2020. Can Anti-Natalists Oppose Human Extinction? South African Journal of Philosophy. HERE.


Argues that there is no contradiction in believing that procreation is morally wrong and valuing (highly) the long-term survival of humanity. The link between these two ideas is the possibility of life-extension technologies that could enable a "final generation" to live indefinitely long. The paper then examines a number of interesting implications of "no-extinction anti-natalism" that concern personal identity, mind-uploading, and becoming posthuman.

2019. Existential Risks: A Philosophical AnalysisInquiry: An Interdisciplinary Journal of PhilosophyHERE.


Critically examines five definitions of "existential risk" in the scholarly literature. The paper ultimately argues for a pluralistic approach that prescribes the use of different definitions depending on the particular context of use. For example, "existential risks as a significant loss of expected value" is, I argue, the best technical definition, while "existential risks as human extinction or civilizational collapse" is, I suggest, best-suited for lower-level discussions about the long-term future of humanity with the general public.

2019. The Possibility and Risks of Artificial General IntelligenceBulletin of the Atomic ScientistsHERE.


This paper offers and overview of the risks posed by artificial general intelligence, and especially seed AIs that could rapidly augment their problem-solving capabilities through recursive self-improvement. It also provides some reasons for worrying about "AI denialism," or the irrational dismissal of the potential existential hazards that superintelligent machines could pose.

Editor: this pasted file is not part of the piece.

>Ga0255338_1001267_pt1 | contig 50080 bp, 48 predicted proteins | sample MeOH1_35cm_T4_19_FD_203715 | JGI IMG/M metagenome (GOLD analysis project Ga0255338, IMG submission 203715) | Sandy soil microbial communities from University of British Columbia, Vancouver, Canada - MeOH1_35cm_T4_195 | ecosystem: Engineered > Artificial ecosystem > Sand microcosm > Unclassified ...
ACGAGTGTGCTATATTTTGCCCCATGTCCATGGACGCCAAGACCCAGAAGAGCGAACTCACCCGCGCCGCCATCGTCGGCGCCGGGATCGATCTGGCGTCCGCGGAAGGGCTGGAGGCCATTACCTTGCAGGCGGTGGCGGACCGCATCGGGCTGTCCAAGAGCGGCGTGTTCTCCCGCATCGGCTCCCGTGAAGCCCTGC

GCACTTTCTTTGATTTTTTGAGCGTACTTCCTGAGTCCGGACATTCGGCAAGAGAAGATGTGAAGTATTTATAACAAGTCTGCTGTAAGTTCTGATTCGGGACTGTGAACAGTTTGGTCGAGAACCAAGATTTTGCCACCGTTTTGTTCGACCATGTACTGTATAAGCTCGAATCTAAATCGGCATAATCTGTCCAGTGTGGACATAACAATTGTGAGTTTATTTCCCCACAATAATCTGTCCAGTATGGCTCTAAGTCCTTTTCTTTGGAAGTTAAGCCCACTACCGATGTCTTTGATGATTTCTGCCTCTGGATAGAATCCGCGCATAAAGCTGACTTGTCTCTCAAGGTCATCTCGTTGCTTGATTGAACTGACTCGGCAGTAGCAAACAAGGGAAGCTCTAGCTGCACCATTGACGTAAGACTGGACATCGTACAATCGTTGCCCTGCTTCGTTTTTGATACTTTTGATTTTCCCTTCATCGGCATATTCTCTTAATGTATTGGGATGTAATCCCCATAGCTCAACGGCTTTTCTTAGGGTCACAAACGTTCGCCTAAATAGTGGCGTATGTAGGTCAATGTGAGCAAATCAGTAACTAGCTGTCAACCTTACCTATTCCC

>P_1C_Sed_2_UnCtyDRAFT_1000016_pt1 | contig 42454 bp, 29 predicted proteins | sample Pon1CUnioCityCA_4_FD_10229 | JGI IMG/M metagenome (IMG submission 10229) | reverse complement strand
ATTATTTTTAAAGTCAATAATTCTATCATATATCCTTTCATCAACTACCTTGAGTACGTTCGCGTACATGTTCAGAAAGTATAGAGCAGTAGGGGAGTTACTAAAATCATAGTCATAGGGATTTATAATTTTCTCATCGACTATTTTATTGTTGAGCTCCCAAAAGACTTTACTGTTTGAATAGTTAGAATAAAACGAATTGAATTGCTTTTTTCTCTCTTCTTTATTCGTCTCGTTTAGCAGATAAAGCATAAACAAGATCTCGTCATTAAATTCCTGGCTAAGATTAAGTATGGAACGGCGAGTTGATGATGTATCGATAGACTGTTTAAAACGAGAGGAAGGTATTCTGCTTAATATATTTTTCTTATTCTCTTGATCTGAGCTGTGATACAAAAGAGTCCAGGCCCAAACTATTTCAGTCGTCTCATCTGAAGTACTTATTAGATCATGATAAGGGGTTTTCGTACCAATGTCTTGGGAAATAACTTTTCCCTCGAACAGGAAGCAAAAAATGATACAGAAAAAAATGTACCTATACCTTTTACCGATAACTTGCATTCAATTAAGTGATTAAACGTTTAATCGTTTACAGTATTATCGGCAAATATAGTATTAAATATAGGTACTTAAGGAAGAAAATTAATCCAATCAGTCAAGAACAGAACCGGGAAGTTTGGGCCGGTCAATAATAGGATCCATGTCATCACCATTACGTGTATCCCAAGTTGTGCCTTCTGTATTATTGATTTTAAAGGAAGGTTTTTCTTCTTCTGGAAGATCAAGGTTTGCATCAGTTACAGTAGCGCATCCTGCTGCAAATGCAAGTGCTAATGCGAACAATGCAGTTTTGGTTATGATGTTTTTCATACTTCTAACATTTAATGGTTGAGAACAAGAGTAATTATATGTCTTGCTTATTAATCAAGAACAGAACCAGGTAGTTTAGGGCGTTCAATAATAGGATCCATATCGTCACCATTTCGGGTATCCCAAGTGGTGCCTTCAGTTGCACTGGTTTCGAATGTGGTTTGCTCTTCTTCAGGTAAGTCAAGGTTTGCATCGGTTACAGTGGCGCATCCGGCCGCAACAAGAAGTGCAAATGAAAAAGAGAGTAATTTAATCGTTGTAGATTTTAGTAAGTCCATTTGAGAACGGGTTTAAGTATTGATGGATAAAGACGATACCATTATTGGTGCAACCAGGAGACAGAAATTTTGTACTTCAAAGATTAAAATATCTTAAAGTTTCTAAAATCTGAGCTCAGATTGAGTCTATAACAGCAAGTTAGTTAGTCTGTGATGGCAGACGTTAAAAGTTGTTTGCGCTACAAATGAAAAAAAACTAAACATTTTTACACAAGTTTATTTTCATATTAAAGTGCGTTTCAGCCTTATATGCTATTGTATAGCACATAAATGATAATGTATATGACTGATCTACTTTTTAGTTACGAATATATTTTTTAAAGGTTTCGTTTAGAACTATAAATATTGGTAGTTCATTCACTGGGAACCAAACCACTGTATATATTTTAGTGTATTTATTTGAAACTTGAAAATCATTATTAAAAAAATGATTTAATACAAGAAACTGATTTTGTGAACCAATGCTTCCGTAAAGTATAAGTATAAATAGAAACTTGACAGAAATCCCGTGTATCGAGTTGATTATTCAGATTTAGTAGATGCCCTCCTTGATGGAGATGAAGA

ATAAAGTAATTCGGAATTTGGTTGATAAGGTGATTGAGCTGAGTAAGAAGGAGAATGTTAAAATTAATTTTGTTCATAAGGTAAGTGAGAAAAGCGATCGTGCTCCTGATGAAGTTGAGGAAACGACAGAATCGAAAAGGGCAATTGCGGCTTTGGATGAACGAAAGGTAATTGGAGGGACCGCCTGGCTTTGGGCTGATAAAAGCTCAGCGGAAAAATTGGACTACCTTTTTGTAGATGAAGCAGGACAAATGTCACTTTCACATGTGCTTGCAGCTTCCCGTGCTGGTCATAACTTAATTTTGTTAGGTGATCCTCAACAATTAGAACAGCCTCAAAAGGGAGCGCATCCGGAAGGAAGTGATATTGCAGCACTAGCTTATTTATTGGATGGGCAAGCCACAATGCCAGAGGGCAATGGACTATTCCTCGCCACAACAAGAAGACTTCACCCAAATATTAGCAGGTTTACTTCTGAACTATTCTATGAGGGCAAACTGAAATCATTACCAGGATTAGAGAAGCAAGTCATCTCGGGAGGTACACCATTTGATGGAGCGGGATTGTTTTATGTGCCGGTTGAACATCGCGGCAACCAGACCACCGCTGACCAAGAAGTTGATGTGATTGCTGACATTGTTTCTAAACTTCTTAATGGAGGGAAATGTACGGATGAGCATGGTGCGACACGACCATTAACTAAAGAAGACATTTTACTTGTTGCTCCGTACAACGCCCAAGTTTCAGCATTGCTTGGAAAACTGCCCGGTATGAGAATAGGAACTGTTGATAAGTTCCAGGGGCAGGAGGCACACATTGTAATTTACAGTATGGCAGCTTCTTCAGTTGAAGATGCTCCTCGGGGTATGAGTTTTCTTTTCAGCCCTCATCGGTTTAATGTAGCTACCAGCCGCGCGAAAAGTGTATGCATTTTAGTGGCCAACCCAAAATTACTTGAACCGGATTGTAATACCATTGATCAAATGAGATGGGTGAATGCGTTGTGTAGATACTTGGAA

2018. Facing Disaster: The Great Challenges FrameworkForesightHERE.


Offers a novel conceptual mechanism for prioritizing global-scale threats to human prosperity and survival. The paper then provides a wide-ranging and highly detailed survey of risks associated with climate change, biodiversity loss, emerging technologies, and machine superintelligence, as well as a number of important subsidiary issues that are currently under-explored in the technical literature.

2018. Long-Term Trajectories of Human CivilizationForesight. Co-authored with Seth Baum (lead author), Stuart Armstrong, Timoteus Dahlberg, Olle Häggström, Robin Hanson, Karin Kuhlemann, Matthijs Maas, James Miller, Markus Salmela, Anders Sandberg, Kaj Sotala, Alexei Turchin, and Roman Yampolskiy. HERE. This paper won Foresight's 2020 Literati Award for Outstanding Paper.


This paper examines four possible future trajectories of civilization, namely, status quo, catastrophe, technological transformation, and astronomical trajectories. It argues that status quo trajectories appear unlikely to persist into the distant future, especially in light of long-term astronomical processes. Several catastrophe, technological transformation, and astronomical trajectories appear possible.

2018. Superintelligence and the Future of Governance: On Prioritizing the Control Problem at the End of History. In Artificial Intelligence Safety and Security (ed. Roman Yampolskiy). HERE.